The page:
Entertainment

Georgia O'Keefe retrospective at AGO

By Jane Stevenson, Postmedia Network

The AGO is the only stop in North America for the Georgia O'Keefe retrospective. Jimson Weed/White Flower No. 1 (1932). Sold for $44,405,000 at Sotheby’s. SOTHEBY'S

The AGO is the only stop in North America for the Georgia O'Keefe retrospective. Jimson Weed/White Flower No. 1 (1932). Sold for $44,405,000 at Sotheby’s. SOTHEBY'S

Toronto - 

Georgia O'Keeffe became known in pop culture for her evocative large scale flower studies.

But they only represented about 10% of her hugely prolific output of over 850 paintings.

There's so much more to the American modernist painter's six decades of artwork as the first major Canadian O'Keeffe's retrospective - opening Saturday (April 22) at the Art Gallery of Ontario in Toronto - can beautifully attest.

From her early, dark New York skyscrapers to her later rust-coloured New Mexican landscapes, O'Keeffe's brilliant renderings of her various surroundings are at the AGO in all their glory with more than 80 pieces on display until July 30.

There's also a selection of striking black-and-white photographs of the artist taken by her husband and photographer Alfred Stieglitz who put on her first art exhibit 100 years ago at his New York City Gallery, 291.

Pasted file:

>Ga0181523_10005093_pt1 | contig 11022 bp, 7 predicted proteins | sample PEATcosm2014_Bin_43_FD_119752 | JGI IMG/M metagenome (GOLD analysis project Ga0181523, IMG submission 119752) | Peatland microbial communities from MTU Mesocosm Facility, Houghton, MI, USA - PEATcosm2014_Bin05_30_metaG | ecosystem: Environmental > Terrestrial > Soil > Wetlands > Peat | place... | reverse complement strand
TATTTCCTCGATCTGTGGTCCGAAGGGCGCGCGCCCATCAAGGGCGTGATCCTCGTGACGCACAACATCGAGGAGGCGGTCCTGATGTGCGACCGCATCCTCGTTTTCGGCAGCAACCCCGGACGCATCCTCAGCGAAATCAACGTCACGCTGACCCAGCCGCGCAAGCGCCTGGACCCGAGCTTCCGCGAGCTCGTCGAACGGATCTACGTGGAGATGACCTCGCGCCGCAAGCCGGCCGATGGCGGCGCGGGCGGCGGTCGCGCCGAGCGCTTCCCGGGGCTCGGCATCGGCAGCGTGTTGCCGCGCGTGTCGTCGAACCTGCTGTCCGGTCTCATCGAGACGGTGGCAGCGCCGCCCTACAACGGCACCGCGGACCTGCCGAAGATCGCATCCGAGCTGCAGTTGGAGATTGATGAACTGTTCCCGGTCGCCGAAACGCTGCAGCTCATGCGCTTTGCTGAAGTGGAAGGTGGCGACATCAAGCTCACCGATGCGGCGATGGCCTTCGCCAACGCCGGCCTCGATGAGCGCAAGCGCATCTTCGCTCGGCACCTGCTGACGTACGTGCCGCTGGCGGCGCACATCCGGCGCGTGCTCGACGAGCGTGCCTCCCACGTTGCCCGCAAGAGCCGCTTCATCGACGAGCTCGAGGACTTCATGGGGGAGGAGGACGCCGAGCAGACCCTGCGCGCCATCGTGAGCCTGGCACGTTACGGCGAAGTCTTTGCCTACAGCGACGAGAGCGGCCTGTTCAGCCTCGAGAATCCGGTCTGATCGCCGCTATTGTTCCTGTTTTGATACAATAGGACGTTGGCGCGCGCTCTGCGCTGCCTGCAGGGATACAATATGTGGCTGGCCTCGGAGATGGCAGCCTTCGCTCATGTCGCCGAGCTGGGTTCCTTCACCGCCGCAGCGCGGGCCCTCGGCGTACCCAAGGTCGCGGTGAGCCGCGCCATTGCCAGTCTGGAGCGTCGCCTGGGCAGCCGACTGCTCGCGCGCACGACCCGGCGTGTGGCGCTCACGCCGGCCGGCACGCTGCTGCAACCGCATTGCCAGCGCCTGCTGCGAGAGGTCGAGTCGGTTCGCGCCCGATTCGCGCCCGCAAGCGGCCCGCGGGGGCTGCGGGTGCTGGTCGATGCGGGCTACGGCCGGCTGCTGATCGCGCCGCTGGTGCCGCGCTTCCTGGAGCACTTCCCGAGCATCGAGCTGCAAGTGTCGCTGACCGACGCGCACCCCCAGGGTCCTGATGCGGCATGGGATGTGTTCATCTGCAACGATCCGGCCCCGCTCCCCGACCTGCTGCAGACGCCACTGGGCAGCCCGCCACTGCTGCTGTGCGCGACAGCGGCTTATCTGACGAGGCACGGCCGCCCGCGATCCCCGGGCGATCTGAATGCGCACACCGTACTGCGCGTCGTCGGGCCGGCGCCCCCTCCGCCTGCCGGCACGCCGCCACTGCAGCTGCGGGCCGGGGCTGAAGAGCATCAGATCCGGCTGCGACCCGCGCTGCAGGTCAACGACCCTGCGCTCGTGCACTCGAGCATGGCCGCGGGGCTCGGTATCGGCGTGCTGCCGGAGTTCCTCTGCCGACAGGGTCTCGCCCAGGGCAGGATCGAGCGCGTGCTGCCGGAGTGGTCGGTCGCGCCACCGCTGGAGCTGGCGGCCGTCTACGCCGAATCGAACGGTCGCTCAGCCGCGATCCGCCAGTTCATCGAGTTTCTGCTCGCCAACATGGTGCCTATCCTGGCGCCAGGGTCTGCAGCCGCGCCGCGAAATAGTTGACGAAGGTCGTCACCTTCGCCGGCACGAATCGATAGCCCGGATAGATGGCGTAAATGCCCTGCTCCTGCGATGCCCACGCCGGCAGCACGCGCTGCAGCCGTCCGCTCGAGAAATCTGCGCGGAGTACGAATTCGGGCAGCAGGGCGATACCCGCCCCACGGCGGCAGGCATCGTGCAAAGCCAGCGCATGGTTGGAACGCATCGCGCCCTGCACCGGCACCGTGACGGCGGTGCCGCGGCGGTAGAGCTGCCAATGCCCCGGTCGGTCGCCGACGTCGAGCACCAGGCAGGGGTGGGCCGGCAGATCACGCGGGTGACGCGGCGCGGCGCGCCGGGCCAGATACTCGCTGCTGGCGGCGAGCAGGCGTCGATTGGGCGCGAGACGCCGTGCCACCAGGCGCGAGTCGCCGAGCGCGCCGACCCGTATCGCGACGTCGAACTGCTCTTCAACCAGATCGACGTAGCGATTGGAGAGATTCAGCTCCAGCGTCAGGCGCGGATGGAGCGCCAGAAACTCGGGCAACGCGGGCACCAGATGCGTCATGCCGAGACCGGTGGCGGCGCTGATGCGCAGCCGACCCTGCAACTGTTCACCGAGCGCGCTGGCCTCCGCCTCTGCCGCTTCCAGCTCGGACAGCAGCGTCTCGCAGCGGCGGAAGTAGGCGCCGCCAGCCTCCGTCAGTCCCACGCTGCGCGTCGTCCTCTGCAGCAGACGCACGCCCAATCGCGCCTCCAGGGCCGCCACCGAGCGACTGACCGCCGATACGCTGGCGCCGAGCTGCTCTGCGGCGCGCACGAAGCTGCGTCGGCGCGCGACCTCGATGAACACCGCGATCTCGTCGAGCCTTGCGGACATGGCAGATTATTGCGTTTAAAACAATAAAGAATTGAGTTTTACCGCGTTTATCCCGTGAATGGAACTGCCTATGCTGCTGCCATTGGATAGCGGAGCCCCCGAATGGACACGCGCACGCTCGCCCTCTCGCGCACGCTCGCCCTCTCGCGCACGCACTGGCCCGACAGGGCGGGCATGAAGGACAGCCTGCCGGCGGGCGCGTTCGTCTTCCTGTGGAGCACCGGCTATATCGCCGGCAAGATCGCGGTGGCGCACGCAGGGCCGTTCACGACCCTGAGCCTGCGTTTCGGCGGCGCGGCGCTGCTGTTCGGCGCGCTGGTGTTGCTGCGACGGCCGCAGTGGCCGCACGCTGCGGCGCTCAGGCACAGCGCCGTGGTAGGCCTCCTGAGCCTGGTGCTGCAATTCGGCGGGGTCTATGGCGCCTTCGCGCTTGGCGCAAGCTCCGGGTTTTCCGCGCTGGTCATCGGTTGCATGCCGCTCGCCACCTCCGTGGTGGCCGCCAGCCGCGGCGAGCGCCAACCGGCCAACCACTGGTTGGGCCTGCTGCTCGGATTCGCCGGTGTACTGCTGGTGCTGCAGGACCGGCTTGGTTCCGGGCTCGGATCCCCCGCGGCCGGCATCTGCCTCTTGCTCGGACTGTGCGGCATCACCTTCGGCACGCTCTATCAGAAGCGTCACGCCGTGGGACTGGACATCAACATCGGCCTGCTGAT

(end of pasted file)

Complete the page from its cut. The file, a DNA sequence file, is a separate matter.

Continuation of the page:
The Wisconsin-born O'Keeffe, who began as an art teacher before Stieglitz discovered her early charcoal drawings, lived to be 98 in her beloved New Mexico which she first visited in 1929 before permanently moving there in 1949 after her husband's death.

The AGO run is the only North American stop of the O'Keeffe exhibit.

The spectacular collection includes Jimson Weed/White Flower No. 1 which broke the record for the most expensive painting sold at auction by a female artist in 2014, selling for US$44.4 million at Sotheby's.

(It also hung in the dining room during the George W. Bush-era White House.)

Moreover, the only painting she made in Canada, Nature Forms -Gaspe, is included in the exhibit.

"Her attitude towards nature is very much a Canadian attitude towards nature," says curator Georgina Uhlyarik. "The way in which we commune with it, the way in which it's an endless source of inspiration and expression."